A dynamic model of rifting between Galicia Bank and Flemish Cap during the opening of the North Atlantic Ocean
D. L. Harry, S. Grandell, 2007. "A dynamic model of rifting between Galicia Bank and Flemish Cap during the opening of the North Atlantic Ocean", Imaging, Mapping and Modelling Continental Lithosphere Extension and Breakup, G. D. Karner, G. Manatschal, L. M. Pinheiro
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A finite-element model is used to simulate Late Jurassic–Early Cretaceous rifting between the Flemish Cap and Galicia Bank continental margins. The model results show that variations in the thickness of the continental crust on these margins at wavelengths greater than about 75 km can be explained as a consequence of the interaction of two pre-existing weaknesses in the lithosphere. A weakness in the crust, attributed to structural fabrics in the Variscan front, controls the location of crustal extension during the early stages of rifting in the model. This results in formation of a broad rift basin similar to the Galicia Interior Basin. A deep-seated weakness located 110 km further west, attributed to the thick crust beneath the central Variscan Orogen, controls the location of mantle necking. Extension in this region is initially diffuse, but accelerates and becomes more focused with time. Approximately 13 million years after rifting begins, the locus of crustal extension shifts from the region of pre-weakened crust into the region of pre-weakened mantle. This marks the end of subsidence in the Galicia Interior Basin and the onset of subsidence in the Flemish Cap and Galicia Bank marginal basins. Extension in these areas continues for another 12 million years before continental breakup. The asthenosphere does not ascend to depths shallow enough for decompression melting to begin until less than 5 million years before the onset of sea-floor spreading. The model predicts that all late-stage synrift magmatism during this period is limited to within 45 km of the rift axis, and production of melt thicknesses greater than 2 km is restricted to within 35 km of the rift axis. Mantle potential temperatures of 1250–1275 °C, ∼5–30 °C cooler than normal, result in 3.1–4.5 km-thick oceanic crust at the time of breakup, in general agreement with the 2–4 km thick crust observed adjacent to these margins.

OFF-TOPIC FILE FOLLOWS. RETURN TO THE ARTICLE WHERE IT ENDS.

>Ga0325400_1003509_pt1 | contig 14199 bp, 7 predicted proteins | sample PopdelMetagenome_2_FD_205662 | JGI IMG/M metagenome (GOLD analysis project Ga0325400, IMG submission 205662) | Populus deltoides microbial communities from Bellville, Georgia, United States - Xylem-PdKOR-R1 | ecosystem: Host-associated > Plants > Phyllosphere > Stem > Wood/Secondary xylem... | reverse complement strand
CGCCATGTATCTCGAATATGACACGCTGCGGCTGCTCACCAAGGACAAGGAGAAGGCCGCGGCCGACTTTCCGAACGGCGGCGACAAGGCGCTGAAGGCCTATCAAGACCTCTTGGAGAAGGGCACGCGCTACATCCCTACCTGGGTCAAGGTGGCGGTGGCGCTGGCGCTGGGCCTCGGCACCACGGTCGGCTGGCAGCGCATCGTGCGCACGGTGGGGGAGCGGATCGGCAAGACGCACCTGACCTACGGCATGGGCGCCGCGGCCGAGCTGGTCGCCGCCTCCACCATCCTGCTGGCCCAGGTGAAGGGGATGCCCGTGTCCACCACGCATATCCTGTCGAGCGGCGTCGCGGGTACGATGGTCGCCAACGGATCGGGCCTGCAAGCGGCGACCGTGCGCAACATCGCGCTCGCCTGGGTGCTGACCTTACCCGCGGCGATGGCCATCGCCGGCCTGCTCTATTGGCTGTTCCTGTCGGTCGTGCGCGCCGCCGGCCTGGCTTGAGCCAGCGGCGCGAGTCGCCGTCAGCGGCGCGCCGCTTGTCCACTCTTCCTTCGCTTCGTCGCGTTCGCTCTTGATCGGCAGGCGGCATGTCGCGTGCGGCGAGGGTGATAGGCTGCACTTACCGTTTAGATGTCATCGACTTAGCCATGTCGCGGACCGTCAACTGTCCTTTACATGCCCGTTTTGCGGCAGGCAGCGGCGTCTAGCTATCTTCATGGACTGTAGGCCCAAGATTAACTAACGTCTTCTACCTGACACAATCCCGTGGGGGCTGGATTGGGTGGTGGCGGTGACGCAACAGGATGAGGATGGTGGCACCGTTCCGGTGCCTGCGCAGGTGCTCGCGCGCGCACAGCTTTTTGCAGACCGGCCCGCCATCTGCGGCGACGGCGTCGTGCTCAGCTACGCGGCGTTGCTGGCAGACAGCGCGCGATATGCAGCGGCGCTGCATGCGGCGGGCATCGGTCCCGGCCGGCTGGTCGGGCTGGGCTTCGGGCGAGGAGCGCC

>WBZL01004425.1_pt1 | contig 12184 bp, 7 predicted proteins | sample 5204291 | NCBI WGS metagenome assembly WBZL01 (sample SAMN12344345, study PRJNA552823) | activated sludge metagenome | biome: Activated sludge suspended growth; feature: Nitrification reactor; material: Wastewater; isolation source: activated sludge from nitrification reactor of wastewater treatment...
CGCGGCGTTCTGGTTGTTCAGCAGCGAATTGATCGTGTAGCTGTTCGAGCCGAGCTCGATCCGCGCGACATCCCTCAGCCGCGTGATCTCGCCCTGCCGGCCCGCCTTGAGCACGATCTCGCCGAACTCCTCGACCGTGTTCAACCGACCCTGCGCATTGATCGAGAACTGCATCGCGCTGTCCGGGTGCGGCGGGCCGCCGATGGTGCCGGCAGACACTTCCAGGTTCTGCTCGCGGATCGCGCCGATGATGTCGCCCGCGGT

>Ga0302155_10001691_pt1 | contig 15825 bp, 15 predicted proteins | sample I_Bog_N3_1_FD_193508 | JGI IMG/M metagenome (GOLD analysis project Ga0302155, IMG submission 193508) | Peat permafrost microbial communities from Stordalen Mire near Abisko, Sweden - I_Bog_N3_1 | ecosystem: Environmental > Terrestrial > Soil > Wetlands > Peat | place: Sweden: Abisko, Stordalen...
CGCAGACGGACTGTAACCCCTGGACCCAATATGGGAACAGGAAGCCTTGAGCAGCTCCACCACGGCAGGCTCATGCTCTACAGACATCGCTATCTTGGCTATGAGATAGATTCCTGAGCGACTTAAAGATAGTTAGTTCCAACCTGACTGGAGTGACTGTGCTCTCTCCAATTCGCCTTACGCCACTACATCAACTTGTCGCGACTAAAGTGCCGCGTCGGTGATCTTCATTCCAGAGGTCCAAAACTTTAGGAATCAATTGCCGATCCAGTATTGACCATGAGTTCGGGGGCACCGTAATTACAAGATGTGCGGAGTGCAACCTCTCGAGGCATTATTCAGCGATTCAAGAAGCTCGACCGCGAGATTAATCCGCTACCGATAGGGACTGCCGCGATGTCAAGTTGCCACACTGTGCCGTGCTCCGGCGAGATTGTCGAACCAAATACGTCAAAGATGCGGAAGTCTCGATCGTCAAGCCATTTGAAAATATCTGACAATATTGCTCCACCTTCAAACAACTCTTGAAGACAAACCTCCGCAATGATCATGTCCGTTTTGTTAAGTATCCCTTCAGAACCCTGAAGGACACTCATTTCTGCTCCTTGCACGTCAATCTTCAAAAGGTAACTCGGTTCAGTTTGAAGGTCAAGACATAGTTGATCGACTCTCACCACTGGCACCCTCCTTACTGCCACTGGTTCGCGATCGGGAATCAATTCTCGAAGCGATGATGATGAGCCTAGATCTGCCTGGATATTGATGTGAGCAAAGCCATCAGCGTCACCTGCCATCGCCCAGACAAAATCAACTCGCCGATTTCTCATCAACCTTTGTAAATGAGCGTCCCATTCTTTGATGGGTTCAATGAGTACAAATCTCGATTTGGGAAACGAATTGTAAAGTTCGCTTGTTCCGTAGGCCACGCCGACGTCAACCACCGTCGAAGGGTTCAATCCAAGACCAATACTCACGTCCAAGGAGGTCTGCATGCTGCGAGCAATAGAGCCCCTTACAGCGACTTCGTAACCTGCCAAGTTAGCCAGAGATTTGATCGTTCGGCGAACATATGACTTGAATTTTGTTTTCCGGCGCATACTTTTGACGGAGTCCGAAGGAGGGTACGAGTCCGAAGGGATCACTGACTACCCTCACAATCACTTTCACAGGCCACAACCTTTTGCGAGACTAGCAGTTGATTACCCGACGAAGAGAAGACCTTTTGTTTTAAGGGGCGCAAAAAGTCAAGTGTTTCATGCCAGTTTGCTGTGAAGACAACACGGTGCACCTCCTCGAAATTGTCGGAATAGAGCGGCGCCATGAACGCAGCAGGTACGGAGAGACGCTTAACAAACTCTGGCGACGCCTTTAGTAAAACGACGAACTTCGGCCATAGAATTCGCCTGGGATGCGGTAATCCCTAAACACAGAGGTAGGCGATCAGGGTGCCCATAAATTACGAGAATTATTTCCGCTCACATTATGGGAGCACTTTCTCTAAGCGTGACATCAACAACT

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This book summarizes our present understanding of the formation of passive continental margins and their ocean–continent transitions. It outlines the geological, geophysical and petrological observations that characterize extensional systems, and how such observations can guide and constrain dynamic and kinematic models of continental lithosphere extension, breakup and the inception of organized sea-floor spreading. The book focuses on imaging, mapping and modelling lithospheric extensional systems, at both the regional scale using dynamic models to the local scale of individual basins using kinematic models, with an emphasis on capturing the extensional history of the Iberia and Newfoundland margins. The results from a number of other extensional regimes are presented to provide comparisons with the North Atlantic studies; these range from the Tethyan realm and the northern Red Sea to the western and southern Australian margins, the Basin and Range Province, and the Woodlark basin of Papua New Guinea. All of these field studies, combined with lessons learnt from the modelling, are used to address fundamental questions about the extreme deformation of continental lithosphere.